The singing ceased, and the noise of laughter and merriment burst forth once more. Around the board the cup-bearers carried the wine in vessels wondrously wrought.

Then came Queen Wealtheow forth once more, clad in splendid robes, wearing a golden crown upon her head, bearing in her hand a golden cup.

To the king she went where he sat with his sons and Beowulf beside him.

"Accept this cup, my beloved Lord," she said, "and be thou happy. Far and near now hast thou peace. Hart Hall is cleansed of the Evil One."

Then to Beowulf she turned bearing the cup to him with friendly words. At his feet she laid a rich dress with bracelets and a collar of fine gold.

"Take this collar, dear Beowulf," she said, "and this mantle. Long mayest thou wear them and enjoy life. A deed hast thou done this night that shall be remembered for all time. Far as the seas circle the land shall it be told of thee. Take thou my thanks, and be thou a friend to my sons."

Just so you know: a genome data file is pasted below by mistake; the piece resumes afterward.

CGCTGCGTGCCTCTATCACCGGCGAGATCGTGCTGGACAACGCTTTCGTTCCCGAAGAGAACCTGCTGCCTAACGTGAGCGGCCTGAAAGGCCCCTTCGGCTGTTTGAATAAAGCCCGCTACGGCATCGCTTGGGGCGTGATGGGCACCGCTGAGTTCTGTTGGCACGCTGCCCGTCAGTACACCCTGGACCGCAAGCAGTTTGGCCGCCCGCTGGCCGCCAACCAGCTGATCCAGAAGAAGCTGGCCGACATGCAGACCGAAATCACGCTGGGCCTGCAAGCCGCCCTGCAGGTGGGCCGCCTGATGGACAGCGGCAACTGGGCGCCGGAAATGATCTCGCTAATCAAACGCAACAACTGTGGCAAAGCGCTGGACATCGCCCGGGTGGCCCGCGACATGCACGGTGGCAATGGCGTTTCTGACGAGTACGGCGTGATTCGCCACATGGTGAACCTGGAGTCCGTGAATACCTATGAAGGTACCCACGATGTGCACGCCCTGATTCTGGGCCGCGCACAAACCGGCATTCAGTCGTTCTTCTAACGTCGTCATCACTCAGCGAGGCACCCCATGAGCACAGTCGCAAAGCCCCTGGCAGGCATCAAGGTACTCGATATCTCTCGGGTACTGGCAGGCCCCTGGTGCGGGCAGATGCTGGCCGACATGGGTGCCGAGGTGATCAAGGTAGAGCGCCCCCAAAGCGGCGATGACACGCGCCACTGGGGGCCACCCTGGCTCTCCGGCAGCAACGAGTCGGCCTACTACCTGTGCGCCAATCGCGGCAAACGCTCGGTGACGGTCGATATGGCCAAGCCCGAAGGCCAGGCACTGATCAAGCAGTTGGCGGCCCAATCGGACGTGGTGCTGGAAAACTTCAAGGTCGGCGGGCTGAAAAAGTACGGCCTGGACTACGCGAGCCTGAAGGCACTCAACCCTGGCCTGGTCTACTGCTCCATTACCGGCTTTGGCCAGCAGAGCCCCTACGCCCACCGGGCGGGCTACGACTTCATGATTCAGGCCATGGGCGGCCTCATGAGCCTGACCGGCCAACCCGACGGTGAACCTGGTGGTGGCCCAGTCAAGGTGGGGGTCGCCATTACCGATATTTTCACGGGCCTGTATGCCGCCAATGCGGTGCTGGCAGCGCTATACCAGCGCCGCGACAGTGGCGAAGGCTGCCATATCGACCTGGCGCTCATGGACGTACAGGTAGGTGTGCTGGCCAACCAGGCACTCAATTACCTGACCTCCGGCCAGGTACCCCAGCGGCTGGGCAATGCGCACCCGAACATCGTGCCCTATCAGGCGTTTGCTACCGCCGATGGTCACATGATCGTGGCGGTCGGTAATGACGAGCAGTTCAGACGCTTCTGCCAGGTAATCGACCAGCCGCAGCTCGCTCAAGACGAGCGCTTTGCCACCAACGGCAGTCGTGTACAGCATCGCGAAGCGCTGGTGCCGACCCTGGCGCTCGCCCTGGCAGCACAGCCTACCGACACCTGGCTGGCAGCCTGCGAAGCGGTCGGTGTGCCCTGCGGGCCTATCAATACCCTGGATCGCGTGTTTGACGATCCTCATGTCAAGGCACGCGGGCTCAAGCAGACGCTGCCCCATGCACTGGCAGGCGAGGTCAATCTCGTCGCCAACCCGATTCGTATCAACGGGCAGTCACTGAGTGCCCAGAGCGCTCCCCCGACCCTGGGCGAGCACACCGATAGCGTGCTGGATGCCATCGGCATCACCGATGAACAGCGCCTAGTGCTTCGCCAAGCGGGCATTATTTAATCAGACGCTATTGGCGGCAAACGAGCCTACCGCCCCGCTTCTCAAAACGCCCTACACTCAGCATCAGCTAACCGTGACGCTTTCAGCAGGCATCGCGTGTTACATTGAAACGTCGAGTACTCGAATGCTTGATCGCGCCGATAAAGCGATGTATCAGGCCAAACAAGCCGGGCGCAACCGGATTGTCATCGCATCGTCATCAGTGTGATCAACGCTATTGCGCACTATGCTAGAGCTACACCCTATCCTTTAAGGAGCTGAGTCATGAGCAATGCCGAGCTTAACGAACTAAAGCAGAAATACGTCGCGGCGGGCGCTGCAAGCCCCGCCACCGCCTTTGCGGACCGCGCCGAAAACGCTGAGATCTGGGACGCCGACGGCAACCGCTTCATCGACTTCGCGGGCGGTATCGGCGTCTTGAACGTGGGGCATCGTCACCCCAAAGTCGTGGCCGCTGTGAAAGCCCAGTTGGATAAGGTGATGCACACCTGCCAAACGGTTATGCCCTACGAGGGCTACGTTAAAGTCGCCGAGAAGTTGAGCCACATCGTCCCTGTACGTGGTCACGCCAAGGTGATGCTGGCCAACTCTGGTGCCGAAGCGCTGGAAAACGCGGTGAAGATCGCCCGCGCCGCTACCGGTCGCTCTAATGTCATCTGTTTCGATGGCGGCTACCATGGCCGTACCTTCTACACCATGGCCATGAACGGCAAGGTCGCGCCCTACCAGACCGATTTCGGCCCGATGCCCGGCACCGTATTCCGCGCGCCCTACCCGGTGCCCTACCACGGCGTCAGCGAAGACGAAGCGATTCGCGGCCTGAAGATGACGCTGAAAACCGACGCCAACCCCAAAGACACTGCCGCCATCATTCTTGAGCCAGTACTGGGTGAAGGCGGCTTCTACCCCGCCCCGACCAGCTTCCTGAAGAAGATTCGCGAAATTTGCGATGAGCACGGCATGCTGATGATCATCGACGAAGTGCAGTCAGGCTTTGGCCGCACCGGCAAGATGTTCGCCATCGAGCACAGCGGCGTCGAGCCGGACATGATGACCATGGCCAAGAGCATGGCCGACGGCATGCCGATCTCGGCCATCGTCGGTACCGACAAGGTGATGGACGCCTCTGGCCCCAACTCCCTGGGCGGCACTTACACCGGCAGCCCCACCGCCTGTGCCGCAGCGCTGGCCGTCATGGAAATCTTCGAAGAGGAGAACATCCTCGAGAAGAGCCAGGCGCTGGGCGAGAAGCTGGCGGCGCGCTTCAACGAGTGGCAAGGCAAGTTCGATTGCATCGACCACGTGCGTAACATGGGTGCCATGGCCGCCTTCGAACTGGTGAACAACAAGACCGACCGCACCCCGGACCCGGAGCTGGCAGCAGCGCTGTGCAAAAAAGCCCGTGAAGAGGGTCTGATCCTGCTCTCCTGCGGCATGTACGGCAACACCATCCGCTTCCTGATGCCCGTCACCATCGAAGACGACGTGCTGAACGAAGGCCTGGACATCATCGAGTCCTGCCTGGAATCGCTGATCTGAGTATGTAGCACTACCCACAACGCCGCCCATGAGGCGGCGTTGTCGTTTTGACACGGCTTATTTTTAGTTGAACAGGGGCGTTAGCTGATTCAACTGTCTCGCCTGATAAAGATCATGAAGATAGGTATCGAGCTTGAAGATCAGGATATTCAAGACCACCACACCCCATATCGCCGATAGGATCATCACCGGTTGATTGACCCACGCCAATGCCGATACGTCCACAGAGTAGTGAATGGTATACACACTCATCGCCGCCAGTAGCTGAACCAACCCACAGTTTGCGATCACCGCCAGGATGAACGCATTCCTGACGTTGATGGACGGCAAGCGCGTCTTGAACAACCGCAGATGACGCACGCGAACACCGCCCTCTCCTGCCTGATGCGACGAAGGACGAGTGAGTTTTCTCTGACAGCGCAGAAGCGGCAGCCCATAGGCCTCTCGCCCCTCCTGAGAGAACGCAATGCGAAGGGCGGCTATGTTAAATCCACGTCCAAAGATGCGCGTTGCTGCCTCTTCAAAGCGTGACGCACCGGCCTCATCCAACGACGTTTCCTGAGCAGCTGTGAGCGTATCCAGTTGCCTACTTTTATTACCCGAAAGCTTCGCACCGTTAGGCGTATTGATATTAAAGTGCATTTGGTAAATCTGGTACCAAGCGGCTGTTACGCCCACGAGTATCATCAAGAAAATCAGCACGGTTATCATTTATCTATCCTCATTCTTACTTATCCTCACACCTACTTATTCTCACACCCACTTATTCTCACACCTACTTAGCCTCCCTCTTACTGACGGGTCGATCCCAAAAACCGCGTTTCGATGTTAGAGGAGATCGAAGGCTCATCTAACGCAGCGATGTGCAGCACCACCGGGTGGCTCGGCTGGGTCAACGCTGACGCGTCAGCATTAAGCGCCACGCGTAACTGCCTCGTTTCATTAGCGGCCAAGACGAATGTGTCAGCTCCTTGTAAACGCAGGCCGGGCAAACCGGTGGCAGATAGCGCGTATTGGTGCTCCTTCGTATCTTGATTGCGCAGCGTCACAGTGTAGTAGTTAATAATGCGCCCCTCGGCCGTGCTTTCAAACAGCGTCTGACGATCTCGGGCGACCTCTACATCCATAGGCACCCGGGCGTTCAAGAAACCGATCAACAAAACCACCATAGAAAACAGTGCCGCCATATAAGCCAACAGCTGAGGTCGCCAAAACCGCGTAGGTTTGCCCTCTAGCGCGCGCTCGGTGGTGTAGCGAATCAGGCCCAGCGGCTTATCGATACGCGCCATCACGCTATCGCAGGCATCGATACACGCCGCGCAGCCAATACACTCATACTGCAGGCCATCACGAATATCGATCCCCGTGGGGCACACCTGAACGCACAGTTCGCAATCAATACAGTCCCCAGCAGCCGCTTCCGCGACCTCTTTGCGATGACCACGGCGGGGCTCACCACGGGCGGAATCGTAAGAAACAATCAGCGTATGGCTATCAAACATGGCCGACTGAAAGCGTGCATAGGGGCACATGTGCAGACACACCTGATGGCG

Then the queen went again to her place and sat beside the king.

Once more there was song and laughter throughout the Hall until the shadows of evening fell. Then the king and Beowulf arose, and went forth to rest, each to his own chamber. But the Dane lords, as they had done so often before in days gone by, spread their beds and pillows upon the floor of the great Hall. For now that the Ogre was dead they had no more fear.

At the head of his bed each man placed his shield. Upon the bench near him stood his helmet, his sword and spear and coat of mail. Then each man lay down to rest secure and happy. For was not the terrible giant slain? No more was there need to watch and fear.

So silence and darkness fell upon the Hall, and all men sank to sleep.

But out on the wide moorland, far away in the Water Dragon's lake, there was one who waked and mourned. Over the dead body of her son Grendel's mother wept, desiring revenge.